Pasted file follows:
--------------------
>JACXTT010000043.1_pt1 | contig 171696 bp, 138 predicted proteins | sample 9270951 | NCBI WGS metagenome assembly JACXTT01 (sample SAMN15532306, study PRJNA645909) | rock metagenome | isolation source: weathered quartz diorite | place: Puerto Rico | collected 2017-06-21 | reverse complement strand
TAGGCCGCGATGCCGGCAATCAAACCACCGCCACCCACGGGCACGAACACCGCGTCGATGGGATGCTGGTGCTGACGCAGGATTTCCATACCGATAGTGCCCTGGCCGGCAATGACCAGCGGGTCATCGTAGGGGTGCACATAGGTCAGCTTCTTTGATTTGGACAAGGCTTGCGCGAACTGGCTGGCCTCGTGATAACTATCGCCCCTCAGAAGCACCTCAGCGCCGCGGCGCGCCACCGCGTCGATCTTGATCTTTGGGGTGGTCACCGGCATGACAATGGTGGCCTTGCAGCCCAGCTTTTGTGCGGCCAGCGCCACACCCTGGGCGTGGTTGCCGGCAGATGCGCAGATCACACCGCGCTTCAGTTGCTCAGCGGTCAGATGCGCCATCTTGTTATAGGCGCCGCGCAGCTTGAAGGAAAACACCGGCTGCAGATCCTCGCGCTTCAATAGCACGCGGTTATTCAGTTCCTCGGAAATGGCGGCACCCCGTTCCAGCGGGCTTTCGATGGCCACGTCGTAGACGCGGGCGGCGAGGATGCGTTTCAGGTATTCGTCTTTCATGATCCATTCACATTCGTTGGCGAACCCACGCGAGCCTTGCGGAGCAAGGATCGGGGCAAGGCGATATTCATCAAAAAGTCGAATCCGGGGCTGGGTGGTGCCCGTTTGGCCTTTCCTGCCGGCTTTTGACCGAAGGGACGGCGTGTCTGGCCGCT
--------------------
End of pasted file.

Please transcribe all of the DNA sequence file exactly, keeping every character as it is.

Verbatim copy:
>JACXTT010000043.1_pt1 | contig 171696 bp, 138 predicted proteins | sample 9270951 | NCBI WGS metagenome assembly JACXTT01 (sample SAMN15532306, study PRJNA645909) | rock metagenome | isolation source: weathered quartz diorite | place: Puerto Rico | collected 2017-06-21 | reverse complement strand
TAGGCCGCGATGCCGGCAATCAAACCACCGCCACCCACGGGCACGAACACCGCGTCGATGGGATGCTGGTGCTGACGCAGGATTTCCATACCGATAGTGCCCTGGCCGGCAATGACCAGCGGGTCATCGTAGGGGTGCACATAGGTCAGCTTCTTTGATTTGGACAAGGCTTGCGCGAACTGGCTGGCCTCGTGATAACTATCGCCCCTCAGAAGCACCTCAGCGCCGCGGCGCGCCACCGCGTCGATCTTGATCTTTGGGGTGGTCACCGGCATGACAATGGTGGCCTTGCAGCCCAGCTTTTGTGCGGCCAGCGCCACACCCTGGGCGTGGTTGCCGGCAGATGCGCAGATCACACCGCGCTTCAGTTGCTCAGCGGTCAGATGCGCCATCTTGTTATAGGCGCCGCGCAGCTTGAAGGAAAACACCGGCTGCAGATCCTCGCGCTTCAATAGCACGCGGTTATTCAGTTCCTCGGAAATGGCGGCACCCCGTTCCAGCGGGCTTTCGATGGCCACGTCGTAGACGCGGGCGGCGAGGATGCGTTTCAGGTATTCGTCTTTCATGATCCATTCACATTCGTTGGCGAACCCACGCGAGCCTTGCGGAGCAAGGATCGGGGCAAGGCGATATTCATCAAAAAGTCGAATCCGGGGCTGGGTGGTGCCCGTTTGGCCTTTCCTGCCGGCTTTTGACCGAAGGGACGGCGTGTCTGGCCGCT